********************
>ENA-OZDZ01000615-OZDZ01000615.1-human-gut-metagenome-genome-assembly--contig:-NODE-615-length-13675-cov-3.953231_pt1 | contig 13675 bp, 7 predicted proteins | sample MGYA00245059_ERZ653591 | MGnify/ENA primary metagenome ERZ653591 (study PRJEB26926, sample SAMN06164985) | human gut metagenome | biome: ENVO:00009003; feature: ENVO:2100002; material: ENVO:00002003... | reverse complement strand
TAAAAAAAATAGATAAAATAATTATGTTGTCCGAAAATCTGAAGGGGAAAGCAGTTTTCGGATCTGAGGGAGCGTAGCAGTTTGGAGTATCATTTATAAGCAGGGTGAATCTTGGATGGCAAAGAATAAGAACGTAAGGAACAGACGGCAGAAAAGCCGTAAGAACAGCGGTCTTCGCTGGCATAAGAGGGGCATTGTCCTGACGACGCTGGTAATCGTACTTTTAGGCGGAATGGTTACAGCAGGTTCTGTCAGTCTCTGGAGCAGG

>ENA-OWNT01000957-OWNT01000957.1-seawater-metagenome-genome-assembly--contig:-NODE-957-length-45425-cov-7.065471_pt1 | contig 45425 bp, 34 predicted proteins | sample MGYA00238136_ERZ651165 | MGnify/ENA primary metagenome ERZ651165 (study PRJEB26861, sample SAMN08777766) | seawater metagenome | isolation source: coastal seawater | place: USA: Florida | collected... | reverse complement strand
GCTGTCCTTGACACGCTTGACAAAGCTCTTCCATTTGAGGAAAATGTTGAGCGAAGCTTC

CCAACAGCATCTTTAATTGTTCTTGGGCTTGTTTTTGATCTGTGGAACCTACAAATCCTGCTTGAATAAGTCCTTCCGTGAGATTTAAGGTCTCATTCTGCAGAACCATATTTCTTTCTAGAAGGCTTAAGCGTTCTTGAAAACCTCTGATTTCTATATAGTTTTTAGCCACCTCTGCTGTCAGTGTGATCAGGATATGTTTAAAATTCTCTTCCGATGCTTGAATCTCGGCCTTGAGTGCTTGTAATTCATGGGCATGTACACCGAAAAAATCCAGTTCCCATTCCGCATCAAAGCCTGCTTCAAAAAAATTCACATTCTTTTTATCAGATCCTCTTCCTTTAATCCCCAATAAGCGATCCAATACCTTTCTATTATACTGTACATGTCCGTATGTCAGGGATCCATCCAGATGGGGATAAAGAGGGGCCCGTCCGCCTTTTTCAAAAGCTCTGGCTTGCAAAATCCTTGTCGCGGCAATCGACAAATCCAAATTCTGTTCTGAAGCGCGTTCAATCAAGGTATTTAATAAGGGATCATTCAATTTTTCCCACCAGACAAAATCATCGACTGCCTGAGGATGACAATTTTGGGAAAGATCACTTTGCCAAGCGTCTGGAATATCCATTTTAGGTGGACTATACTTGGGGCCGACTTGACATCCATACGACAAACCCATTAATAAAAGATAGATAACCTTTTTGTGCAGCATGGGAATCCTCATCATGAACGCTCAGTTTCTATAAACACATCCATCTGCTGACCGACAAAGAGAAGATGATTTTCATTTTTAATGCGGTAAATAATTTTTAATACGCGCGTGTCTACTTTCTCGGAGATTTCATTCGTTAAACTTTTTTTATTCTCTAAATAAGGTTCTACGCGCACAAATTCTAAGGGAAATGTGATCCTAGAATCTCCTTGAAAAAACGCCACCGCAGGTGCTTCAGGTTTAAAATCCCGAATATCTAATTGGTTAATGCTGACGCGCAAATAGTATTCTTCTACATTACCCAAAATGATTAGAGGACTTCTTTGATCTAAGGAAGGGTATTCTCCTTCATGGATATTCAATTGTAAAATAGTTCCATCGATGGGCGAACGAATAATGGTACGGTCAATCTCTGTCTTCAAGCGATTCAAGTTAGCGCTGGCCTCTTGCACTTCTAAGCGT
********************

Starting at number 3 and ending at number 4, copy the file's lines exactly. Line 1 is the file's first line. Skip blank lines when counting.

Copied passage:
>ENA-OWNT01000957-OWNT01000957.1-seawater-metagenome-genome-assembly--contig:-NODE-957-length-45425-cov-7.065471_pt1 | contig 45425 bp, 34 predicted proteins | sample MGYA00238136_ERZ651165 | MGnify/ENA primary metagenome ERZ651165 (study PRJEB26861, sample SAMN08777766) | seawater metagenome | isolation source: coastal seawater | place: USA: Florida | collected... | reverse complement strand
GCTGTCCTTGACACGCTTGACAAAGCTCTTCCATTTGAGGAAAATGTTGAGCGAAGCTTC